There is no higher-profile game to bet on than the Super Bowl. It's as big as it gets. When you are betting on any game you need to be aware of the biases that the public could have in perceiving how the game turns out and what impact that could have on how the lines are set and how they move. In the Super Bowl we need to be far more aware of public biases because the number of casual bettors who bet on this game is exponentially higher than normal. By understanding what the major public biases can be we can understand what oddsmakers have to contend with when setting a line and adjusting it, and we can get a better picture of where value may be found. Here are three major public biases that are going to have an impact on the way this game is perceived and the way we need to handicap it.
Peyton Manning: There are at least three factors at play here, and they all have a chance to significantly affect how the public is feeling about this game. Of course it can't be simple - they aren't all negative or positive.
First up is his play this year. It has been widely talked about that he is a shell of his former self. You don't need to be an x and o genius to see that for yourself. His passing numbers have fallen off a cliff, he can't throw deep balls, and the offense has clearly been changed significantly to adapt to his shortcomings. The most ferocious passer in the league has pathetic passing numbers of all of a sudden. He's a different guy entirely. The public knows it, and there is a good chance that they could overreact to it. After all, despite his issues he is still in the Super Bowl.
Second, there is the issue of how he has performed in the past. The last time he was in the Super Bowl, just two years ago, it was a humiliating experience. He was bad and his team was destroyed. It wasn't pretty. Aside from the year he won it all, the prevailing story of his playoff career has been underachievement and crushing disappointment. The public knows this and they will react accordingly - especially coupled with his recent form.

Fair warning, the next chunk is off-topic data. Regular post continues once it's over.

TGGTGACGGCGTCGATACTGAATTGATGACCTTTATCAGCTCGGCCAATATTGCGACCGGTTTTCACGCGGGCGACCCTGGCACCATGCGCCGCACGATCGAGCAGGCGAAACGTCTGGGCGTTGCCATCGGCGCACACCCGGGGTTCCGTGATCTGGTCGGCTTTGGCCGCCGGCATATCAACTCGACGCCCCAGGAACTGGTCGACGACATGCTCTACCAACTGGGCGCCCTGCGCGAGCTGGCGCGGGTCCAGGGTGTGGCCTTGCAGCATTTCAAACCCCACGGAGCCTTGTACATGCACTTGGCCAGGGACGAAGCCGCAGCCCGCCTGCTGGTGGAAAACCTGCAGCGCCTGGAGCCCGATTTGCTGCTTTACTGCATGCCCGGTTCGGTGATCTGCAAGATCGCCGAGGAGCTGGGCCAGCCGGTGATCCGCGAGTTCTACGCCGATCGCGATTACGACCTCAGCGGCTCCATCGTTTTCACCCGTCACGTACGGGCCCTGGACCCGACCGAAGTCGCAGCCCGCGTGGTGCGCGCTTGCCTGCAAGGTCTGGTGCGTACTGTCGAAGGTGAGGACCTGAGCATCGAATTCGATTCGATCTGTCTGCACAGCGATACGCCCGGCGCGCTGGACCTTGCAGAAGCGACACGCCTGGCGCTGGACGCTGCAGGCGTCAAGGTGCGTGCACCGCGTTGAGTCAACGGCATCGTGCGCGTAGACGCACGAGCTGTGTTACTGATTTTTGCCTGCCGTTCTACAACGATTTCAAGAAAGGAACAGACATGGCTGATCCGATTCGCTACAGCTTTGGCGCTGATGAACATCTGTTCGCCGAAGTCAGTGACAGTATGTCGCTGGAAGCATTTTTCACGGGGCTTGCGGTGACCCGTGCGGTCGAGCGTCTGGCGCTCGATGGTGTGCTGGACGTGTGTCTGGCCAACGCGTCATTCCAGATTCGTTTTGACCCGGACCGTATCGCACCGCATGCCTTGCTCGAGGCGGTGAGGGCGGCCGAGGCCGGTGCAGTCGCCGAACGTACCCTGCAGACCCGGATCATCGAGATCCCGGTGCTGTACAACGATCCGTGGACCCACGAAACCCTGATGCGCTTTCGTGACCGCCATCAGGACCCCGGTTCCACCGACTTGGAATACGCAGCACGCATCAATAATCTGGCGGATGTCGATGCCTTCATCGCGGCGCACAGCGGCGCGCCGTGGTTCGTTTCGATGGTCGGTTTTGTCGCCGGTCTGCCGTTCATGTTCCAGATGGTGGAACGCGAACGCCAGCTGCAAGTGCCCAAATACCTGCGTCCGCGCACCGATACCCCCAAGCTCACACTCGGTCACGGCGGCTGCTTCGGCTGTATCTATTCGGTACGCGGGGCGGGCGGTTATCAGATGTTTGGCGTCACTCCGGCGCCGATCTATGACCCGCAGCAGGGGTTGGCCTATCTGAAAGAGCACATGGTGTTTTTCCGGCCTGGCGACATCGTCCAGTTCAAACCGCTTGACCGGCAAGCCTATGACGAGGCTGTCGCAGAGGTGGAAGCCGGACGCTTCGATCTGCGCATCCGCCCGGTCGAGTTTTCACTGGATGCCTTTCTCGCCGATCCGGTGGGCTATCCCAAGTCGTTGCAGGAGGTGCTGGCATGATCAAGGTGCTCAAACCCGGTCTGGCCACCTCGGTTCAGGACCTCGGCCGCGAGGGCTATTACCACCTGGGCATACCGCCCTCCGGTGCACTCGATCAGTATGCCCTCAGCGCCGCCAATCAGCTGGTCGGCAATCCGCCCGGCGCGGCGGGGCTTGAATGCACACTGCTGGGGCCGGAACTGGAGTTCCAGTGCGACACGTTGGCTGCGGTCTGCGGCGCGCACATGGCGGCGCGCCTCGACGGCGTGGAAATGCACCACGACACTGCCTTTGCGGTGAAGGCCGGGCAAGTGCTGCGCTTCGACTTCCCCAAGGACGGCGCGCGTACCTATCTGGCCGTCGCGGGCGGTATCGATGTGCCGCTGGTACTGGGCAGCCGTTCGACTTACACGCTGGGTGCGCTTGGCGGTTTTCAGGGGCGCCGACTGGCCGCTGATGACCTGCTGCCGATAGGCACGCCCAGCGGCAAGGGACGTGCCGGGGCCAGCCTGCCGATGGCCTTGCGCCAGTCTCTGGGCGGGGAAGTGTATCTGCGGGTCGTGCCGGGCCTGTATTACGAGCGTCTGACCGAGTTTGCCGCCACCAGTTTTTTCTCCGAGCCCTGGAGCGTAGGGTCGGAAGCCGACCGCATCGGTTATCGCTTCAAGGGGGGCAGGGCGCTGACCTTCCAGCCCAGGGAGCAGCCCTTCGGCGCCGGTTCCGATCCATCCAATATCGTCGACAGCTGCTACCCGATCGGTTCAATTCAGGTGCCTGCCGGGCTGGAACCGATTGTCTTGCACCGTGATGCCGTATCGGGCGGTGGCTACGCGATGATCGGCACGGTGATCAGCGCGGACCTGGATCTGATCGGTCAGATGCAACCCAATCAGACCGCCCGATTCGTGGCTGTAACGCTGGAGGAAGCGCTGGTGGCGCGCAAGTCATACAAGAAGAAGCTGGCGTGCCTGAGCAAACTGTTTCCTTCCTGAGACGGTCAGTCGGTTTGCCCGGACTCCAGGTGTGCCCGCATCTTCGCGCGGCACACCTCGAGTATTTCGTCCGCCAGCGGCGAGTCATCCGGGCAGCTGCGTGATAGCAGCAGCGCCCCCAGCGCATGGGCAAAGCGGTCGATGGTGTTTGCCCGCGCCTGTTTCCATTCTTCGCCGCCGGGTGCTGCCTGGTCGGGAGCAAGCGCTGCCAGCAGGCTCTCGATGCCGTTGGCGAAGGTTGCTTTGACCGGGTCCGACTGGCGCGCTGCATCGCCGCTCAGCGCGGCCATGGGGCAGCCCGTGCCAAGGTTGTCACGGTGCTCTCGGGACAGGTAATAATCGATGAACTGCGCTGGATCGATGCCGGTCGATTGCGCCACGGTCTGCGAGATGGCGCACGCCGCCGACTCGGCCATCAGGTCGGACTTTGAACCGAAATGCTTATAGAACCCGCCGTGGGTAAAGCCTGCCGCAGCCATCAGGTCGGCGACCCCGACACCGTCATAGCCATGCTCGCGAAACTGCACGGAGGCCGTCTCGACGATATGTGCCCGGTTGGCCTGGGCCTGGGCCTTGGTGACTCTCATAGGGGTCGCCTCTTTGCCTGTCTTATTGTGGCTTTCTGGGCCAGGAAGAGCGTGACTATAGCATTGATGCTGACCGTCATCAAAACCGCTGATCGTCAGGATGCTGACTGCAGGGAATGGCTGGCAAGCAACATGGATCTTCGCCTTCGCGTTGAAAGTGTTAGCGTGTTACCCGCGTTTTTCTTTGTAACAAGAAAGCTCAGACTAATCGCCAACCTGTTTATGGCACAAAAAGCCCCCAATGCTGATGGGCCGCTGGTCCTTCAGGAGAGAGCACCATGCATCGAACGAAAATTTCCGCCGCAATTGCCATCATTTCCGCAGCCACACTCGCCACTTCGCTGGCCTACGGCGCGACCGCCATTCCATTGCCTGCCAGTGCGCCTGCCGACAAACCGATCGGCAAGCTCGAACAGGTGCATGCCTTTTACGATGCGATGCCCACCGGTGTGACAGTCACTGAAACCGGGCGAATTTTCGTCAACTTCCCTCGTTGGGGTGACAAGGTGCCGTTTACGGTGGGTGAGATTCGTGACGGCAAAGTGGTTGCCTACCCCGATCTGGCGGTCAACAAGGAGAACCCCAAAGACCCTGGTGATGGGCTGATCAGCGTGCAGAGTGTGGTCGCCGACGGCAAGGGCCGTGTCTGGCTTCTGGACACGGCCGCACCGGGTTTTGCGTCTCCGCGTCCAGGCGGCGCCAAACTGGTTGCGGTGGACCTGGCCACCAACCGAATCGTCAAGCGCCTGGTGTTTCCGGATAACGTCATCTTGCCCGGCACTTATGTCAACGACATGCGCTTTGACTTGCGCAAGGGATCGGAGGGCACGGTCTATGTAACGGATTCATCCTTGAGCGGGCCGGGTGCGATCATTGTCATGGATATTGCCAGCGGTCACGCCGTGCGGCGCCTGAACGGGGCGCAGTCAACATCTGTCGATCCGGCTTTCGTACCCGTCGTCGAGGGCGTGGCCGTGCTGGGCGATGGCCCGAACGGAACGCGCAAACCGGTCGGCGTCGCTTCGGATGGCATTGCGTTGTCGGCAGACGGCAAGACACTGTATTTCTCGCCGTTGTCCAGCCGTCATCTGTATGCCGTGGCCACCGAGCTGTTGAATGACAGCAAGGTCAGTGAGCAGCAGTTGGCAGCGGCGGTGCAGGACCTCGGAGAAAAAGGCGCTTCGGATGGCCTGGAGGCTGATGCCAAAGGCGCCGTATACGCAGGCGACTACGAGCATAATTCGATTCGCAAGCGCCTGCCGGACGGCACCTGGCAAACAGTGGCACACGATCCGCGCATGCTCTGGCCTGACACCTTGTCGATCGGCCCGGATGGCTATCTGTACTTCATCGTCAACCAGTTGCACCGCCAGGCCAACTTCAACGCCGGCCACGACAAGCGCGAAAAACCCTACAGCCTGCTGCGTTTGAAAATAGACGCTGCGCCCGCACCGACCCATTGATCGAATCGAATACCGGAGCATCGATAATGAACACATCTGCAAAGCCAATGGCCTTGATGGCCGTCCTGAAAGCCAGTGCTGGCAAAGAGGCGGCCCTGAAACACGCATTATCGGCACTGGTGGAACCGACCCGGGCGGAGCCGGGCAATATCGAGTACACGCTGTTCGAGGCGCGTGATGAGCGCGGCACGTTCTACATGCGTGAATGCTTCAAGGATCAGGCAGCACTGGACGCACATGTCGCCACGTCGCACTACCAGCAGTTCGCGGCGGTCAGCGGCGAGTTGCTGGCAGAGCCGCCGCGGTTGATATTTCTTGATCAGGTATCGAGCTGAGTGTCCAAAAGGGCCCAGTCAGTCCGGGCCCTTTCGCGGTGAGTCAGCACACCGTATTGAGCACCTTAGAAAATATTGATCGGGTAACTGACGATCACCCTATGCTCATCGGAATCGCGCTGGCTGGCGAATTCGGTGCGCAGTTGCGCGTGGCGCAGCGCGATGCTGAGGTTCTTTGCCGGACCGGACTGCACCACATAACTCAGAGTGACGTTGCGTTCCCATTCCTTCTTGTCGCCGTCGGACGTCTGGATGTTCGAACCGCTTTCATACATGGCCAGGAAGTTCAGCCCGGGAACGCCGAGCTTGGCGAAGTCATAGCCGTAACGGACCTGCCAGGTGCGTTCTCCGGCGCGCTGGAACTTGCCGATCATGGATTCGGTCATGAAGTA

Finally, though, there is the fact that this is quite possibly his last game. You could even argue that it is probably his last game. While the first two factors will have a negative impact on the public, this one could be quite positive - especially if the media makes that possibility a focus of their pre-game coverage, which is a good bet barring major breaking news.
Cam Newton: Newton will almost certainly be named the MVP of the league days before the Super Bowl. He has already won every other award out there this year. He has been dominant in both playoff games and has about a million touchdown passes and just two interceptions in the last couple of months (it's actually 24 touchdowns and two picks in his last 10 games, but you get my point). He struggled for a couple of years, but now he is fully the superfreak he was drafted to be. The public loves offense, and they have fallen in love with what he is doing and what he is capable of. It also doesn't hurt that Steph Curry, the most popular athlete in the country who doesn't play football right now, has a serious bromance going with the guy. The public loves offense, and they love a big story - especially a slightly controversial one like Newton and his dancing. They are almost certainly prone to giving Newton more credit than he deserves. It's not that he isn't a great player, or that he isn't capable of having a big day. It's just that he is facing his biggest defensive test of the season on the biggest stage he has ever seen, so it is no lock that he will be able to do what he is capable of.
Offense: As I said earlier, the public loves offense. That means that the tendency of many casual bettors will be to compare the offenses here, see the massive disparities, and bet accordingly. You can almost be certain that that has been a big part of what has happened early given the strong early line movement we have seen making Carolina more of a favorite. To say that offenses will define this game, though, only tells part of the story. We also have a very elite defense that one offense will face, and a pretty decent one on the other side (Carolina allowed the fifth fewest points in the regular season). And we have one team with significantly more institutional experience in the Super Bowl than the other. And we have two coaches making their Super Bowl debut as head coaches - though both have won Super Bowls in other roles. And you can go on and on.
Offenses will play a big role in this game, but they are far from the only factor - even if they are the only factor that many casual bettors will consider.
Read more articles by Trevor Whenham
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